Costo sternal pain

by Mark Hugo
(Excelsior, MN (Marty Chiro))

Costo sternal pain


I just had a standard MD Physical. My standard MD told me that if he had 100 patients come in, my demographic, I'd be on the TOP of all the parameters which I was tested for. (Chest Xray, various listenings, PSA, 34 other items in blood, urine, feces..) Pulse, BP PERFECT. Glucose PERFECT.

Anyway, I strained myself major on the Monday of the last week, had the physical on Wed., after going through a "chest ache" centered on my sternum to begin with, and becoming more generic as the days went on.

OF COURSE that brought up the EKG, which was IDENTICAL TO 2 OTHERS over the last 18 months! Considering the Xcountry skiing, the biking, the inline skating...if I had a "heart problem" it would have shown.

Non-the-less, I still had the chest soreness. ACHE, strong... Thursday of the week (last night) I could really feel it. I did some research work and decided, maybe, Hiatel Hernia. BUT I decided to go into my Chiro.

We had a complete discussion, and he said: "No Mark, no H.H... but let me check some things."

You can imagine, he checked the various "weakness when stimulated" movements. ZEROED IN ON ONE RIB and worked to get that back into position.

IT SEEMS AS THOUGH I'M BETTER NOW. (Despite some minor, crawling, moving about aches...from the readjustment I believe.)

NOW WE'LL SEE what happens tonight. If the night/morning chest ache is can be assured, I will write a detailed letter to my Chiro.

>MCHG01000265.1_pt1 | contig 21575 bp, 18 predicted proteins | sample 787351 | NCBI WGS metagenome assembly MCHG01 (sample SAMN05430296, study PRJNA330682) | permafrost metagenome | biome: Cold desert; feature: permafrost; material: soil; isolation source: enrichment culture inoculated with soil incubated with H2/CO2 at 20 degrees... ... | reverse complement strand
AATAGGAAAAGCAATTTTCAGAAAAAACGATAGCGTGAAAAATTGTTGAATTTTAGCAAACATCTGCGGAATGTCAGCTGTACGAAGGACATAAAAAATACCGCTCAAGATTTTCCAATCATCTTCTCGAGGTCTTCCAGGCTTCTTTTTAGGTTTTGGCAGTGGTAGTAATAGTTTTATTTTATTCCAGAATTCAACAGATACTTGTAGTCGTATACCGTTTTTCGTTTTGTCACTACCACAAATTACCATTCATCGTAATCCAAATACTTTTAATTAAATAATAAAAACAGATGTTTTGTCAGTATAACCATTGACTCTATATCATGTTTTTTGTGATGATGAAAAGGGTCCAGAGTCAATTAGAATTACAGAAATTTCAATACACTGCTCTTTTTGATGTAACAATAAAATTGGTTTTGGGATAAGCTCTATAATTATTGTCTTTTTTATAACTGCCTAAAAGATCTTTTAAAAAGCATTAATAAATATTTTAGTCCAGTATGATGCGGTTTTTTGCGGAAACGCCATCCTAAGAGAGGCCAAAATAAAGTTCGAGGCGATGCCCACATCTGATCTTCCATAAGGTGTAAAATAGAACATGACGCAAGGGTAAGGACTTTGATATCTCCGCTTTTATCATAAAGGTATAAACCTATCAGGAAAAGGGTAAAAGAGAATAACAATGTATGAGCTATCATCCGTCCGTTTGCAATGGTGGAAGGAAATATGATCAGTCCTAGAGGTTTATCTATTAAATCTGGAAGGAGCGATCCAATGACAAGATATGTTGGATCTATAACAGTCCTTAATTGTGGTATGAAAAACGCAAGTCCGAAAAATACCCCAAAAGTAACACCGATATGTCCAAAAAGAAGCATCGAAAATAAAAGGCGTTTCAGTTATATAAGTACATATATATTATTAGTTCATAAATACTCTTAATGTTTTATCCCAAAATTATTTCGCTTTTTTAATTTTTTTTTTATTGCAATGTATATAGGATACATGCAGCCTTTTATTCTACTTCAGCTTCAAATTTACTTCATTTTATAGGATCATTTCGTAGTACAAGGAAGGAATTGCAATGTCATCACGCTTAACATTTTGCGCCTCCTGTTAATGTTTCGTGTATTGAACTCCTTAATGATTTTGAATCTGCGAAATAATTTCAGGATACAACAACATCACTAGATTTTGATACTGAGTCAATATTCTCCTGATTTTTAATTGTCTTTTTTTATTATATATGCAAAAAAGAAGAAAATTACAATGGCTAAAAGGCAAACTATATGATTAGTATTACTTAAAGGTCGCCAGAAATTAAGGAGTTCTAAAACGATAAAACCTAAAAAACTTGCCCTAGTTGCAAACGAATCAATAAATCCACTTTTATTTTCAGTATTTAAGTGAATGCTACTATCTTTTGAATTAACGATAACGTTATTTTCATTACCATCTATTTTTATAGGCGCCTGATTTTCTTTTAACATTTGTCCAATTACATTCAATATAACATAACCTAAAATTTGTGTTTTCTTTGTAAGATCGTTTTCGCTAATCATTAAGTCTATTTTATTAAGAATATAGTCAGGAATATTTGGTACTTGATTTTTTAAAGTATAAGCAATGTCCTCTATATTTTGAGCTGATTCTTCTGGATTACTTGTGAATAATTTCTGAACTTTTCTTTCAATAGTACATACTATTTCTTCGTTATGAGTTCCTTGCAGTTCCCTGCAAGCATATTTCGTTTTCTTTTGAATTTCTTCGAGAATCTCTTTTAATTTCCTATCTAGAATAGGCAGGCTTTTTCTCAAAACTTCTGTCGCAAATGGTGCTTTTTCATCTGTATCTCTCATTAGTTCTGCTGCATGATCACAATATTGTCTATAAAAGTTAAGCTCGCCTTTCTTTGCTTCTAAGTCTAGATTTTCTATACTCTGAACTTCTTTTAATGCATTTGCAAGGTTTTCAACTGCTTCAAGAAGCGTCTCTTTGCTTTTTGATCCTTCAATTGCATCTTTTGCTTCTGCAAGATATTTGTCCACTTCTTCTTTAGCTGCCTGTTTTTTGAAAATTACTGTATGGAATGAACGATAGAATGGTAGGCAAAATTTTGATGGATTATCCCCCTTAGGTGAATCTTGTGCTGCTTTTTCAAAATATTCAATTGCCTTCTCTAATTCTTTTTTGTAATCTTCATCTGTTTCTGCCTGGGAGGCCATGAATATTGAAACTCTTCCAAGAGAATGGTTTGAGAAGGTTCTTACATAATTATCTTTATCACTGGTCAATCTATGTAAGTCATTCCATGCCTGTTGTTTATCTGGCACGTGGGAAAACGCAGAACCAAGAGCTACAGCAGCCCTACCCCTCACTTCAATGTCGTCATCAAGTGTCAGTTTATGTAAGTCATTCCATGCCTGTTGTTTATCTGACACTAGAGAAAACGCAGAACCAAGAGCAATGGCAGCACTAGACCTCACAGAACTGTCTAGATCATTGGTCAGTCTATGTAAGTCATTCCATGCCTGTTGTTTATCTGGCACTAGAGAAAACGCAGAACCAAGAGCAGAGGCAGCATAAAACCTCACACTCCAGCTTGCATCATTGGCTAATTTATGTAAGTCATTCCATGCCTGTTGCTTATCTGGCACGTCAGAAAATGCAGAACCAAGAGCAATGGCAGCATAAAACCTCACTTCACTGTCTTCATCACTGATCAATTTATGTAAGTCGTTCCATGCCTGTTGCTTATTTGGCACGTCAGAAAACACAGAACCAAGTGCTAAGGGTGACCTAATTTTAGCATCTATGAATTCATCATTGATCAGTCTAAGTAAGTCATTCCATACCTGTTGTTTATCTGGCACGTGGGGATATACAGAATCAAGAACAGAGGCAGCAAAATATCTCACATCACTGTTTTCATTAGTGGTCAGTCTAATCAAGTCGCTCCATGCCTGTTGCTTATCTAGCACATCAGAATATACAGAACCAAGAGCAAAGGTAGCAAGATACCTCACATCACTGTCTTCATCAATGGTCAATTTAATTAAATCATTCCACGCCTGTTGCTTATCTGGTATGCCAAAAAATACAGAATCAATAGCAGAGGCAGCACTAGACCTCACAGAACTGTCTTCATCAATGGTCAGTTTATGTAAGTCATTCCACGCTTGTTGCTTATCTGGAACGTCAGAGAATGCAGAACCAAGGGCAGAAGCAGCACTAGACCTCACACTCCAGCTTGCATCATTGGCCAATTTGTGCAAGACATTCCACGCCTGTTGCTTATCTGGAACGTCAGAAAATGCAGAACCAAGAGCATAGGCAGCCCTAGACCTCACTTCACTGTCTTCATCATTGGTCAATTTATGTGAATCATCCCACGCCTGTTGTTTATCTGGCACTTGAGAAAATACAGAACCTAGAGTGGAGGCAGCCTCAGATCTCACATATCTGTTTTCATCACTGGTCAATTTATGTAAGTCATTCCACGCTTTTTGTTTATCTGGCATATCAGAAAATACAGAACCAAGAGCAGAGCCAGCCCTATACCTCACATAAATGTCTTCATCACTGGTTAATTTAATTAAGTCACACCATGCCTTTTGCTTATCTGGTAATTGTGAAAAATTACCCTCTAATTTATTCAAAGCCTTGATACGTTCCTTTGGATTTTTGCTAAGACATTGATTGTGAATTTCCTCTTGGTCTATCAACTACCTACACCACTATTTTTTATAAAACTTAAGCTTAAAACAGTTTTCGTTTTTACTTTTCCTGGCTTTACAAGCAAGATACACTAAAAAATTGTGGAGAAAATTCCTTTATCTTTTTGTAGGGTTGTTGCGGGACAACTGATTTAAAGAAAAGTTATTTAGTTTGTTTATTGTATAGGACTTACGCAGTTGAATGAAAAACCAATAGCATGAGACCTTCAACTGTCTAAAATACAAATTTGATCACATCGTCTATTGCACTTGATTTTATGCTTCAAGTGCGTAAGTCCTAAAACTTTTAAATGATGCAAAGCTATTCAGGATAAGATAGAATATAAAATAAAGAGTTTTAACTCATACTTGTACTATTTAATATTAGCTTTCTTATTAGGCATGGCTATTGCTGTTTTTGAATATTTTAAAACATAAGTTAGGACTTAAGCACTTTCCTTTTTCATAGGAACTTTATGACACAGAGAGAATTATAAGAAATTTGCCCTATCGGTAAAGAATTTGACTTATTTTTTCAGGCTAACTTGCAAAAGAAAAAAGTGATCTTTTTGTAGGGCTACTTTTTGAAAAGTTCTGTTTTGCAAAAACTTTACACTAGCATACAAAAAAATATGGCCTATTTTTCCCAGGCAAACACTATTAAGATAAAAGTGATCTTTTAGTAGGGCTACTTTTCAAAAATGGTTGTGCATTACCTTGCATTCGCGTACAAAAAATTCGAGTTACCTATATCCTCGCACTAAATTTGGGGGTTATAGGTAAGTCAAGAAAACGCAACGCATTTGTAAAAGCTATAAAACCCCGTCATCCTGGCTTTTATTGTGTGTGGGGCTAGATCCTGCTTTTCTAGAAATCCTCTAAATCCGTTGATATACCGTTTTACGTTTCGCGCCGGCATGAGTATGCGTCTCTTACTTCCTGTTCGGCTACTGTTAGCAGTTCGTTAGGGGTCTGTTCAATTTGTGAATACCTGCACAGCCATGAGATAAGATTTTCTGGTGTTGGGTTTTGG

THANKS FOR YOUR GOOD WORK! And trust me, having worked in medical devices for about 5 years, I'm well versed on all things "standard medical". The standard MD's have a "paradigm", and they ARE NOT WILLING TO ADMIT that there are skeletal/muscular things that can be "out of wack" and be put back in place by a "skilled practitioner".

Alas, the Chiro's don't have Latin, or a "medical dictionary" that they can "bally who" with, and really...sometimes use some rather vague terminology. I say the proof is in the RESULTS!

Hello Mark,
Many thanks for your telling contribution. Great.

Left untreated, that sternal pain can lead to Tietzes syndrome ... a VERY trying condition.

And actually sometimes IS associated with a hiatus hernia.

If your chiro fixed that in one visit, nominate him for the Guiness book of records. That's definitely worth a mention in despatches!

Remember the pain goes away faster than conditions heal. Be careful for a few weeks.

Dr B

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Interesting challenges of the day

1. Mr S is a 76 year old man with neck pain of some 9 months duration. Luckily, most of the discomfort is upper cervical which is only rarely arthritic; his lower cervical spine is a degenerative mess that I have left alone. After seven treatments his pain and stiffness is 50 percent better, and he is happy in the circumstances. He can sleep through the night now and that makes a huge difference.

2. Mr P is 32 year old man with very severe lower back pain radiating to the big toe which is 30 percent numb. He had an episode three weeks ago, took anti-inflammatories and was soon better as is typical of the medial disc herniation. But before it healed, after a trivia it came roaring back, much worse. The characteristic crossed sign was evident; sitting in a chair, straightening the right leg provoked severe left back pain and tingling in the leg. He is doing well.